"The companies we got in touch with believed what we were doing was right and it was going to be a significant organisation to be involved with.
"IBM has already said, pound for pound the money it has spent supporting Ecoisland was the best it spent globally last year.
"It sees a value in being associated with the Ecoisland vision."
For many years, David was chief executive of the Cowes charity, the United Kingdom Sailing Academy (UKSA).
During his time at the UKSA, where he had started out as a windsurfing instructor, he oversaw the deal to buy the historic yacht Gipsy Moth IV for £1 and a gin and tonic.
The charity secured funding from local businesses, international organisations and individuals to restore the ship, which went on to sail around the world with crews of young people, giving them a once-in-a-lifetime experience.
It was originally hoped the yacht would become a floating museum based in Cowes but it was eventually sold in 2011 to help fund other aspects of UKSA’s work.
"When you have run a charity on a minute budget for 20 years, you become very adept at asking people for help," he said.
But securing the support of big business for Ecoisland is often the easy bit, or at least the easier bit, according to David.
"I find it much easier trying to convince large organisations about the importance of what we’re doing than the average person down the road sometimes.
"I think the idea seems too big, too complicated or unachievable to people," he said.
"The trouble in the early days was all we had was a vision. Soon people will be able to see Ecoisland in tangible assets and investment."
Among the examples of real benefits people can already see is the amount of sustainable energy the Island now produces.
Although this has come from private projects, such as solar farms, Ecoisland has had a hand in advising, promoting and supporting many of them, according to David.
"We have said we want the Island to be net energy self-sufficient by 2020. I can now say we currently generate more energy than we can use five or six times a week.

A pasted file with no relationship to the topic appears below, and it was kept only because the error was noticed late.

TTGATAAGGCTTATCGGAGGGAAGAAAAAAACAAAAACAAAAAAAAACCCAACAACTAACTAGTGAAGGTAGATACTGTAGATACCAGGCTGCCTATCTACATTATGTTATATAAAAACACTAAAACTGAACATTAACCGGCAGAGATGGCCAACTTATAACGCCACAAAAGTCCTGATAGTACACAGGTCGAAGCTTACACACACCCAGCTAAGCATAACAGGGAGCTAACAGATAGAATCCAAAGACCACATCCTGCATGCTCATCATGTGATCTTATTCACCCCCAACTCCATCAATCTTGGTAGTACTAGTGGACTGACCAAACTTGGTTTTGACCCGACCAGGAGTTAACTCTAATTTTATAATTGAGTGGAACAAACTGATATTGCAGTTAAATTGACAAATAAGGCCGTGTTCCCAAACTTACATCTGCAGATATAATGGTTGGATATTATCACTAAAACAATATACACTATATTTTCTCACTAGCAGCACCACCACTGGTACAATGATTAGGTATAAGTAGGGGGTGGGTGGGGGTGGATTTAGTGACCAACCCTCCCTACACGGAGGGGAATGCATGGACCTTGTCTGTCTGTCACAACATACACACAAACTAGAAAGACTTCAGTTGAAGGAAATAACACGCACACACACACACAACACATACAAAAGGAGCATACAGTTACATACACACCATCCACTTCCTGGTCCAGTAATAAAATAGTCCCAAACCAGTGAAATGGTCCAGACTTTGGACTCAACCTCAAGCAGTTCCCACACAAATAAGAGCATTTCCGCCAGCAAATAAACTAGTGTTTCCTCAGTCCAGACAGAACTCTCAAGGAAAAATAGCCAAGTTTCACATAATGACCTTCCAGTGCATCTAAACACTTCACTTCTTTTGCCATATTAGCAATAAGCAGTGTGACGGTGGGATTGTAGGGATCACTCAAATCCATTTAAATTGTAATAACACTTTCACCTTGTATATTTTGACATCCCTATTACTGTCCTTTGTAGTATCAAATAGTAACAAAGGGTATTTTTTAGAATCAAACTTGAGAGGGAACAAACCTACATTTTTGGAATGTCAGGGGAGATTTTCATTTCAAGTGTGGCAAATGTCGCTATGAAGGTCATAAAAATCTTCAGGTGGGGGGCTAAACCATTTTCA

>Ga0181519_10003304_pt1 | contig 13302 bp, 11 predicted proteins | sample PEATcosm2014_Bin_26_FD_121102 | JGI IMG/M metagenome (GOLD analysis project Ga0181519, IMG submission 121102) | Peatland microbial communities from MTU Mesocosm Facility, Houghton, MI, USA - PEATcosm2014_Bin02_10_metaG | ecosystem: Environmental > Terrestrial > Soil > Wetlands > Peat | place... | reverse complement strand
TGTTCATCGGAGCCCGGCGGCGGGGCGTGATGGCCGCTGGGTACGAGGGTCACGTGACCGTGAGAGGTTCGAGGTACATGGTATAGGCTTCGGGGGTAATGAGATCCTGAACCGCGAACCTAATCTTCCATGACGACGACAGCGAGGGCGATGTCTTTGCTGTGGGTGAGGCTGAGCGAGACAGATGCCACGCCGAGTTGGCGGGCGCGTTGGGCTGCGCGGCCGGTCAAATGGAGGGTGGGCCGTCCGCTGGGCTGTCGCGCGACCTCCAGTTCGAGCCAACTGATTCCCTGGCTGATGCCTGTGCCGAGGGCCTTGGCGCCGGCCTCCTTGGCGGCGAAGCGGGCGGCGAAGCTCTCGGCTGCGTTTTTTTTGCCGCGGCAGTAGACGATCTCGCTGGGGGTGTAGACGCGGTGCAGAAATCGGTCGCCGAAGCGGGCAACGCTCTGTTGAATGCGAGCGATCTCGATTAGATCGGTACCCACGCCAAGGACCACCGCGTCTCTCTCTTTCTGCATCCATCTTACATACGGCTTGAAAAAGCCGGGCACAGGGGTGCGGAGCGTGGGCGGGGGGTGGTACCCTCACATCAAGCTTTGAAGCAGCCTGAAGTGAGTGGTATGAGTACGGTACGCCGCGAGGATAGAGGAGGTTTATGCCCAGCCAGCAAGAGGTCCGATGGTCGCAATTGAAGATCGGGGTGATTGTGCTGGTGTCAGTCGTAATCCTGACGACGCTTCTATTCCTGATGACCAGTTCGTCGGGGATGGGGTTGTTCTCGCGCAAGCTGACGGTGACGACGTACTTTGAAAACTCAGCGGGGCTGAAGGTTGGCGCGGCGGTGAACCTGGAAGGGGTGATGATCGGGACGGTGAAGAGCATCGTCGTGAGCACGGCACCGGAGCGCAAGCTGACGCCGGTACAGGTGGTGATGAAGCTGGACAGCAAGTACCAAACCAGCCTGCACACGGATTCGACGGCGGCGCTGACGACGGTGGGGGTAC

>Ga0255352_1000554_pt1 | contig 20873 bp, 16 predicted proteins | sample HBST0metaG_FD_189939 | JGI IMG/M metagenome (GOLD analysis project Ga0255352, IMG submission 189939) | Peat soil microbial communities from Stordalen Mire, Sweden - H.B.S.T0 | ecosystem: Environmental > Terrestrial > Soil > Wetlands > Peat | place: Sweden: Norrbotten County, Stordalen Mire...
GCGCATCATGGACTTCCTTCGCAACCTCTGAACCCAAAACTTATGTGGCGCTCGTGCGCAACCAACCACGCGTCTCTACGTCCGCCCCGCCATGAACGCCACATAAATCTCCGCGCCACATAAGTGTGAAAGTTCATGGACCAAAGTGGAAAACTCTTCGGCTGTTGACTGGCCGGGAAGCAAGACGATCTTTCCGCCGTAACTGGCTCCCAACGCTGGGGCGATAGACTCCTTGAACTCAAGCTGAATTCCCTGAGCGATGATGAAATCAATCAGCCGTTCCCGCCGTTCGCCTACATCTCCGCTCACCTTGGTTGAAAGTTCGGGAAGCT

"It has reached the stage that Scottish and Southern Electric is in discussion with the National Grid because it is not set up to have so much energy fed back in."
More benefits could come from the launch of the Ecoisland Energy Service Company (ESC), which it hopes will help Islanders reduce their bills by cutting the amount of energy they use.
David will step down from his role of day-to-day management of Ecoisland CIC — replaced by a managing director — and take the reins as paid chairman of the ESC.
The company, he has said, will open up new avenues of investment for Ecoisland, not available to community interest companies, bringing benefits to the community.
It will find private investment for energy-saving technology that can be used by Island households to lower their energy consumption.
Those households will see their energy bills fall, while investors will be paid back from a proportion of the savings.
The technology could include things such as energy-efficient white goods and central distribution, which will be able to run appliances at times when energey is at its cheapest.
Several companies are already backing the plan.
To ensure the community benefits, a trust is to be formed, mainly made up of Islanders, possibly joined by some independent experts.
The trust will be funded from ten per cent of the profits of the ESC, which will be able to use that cash to support IW projects.
David, who will not be involved with the trust, hopes it will eventually be able to award grants from £1,000 to £250,000.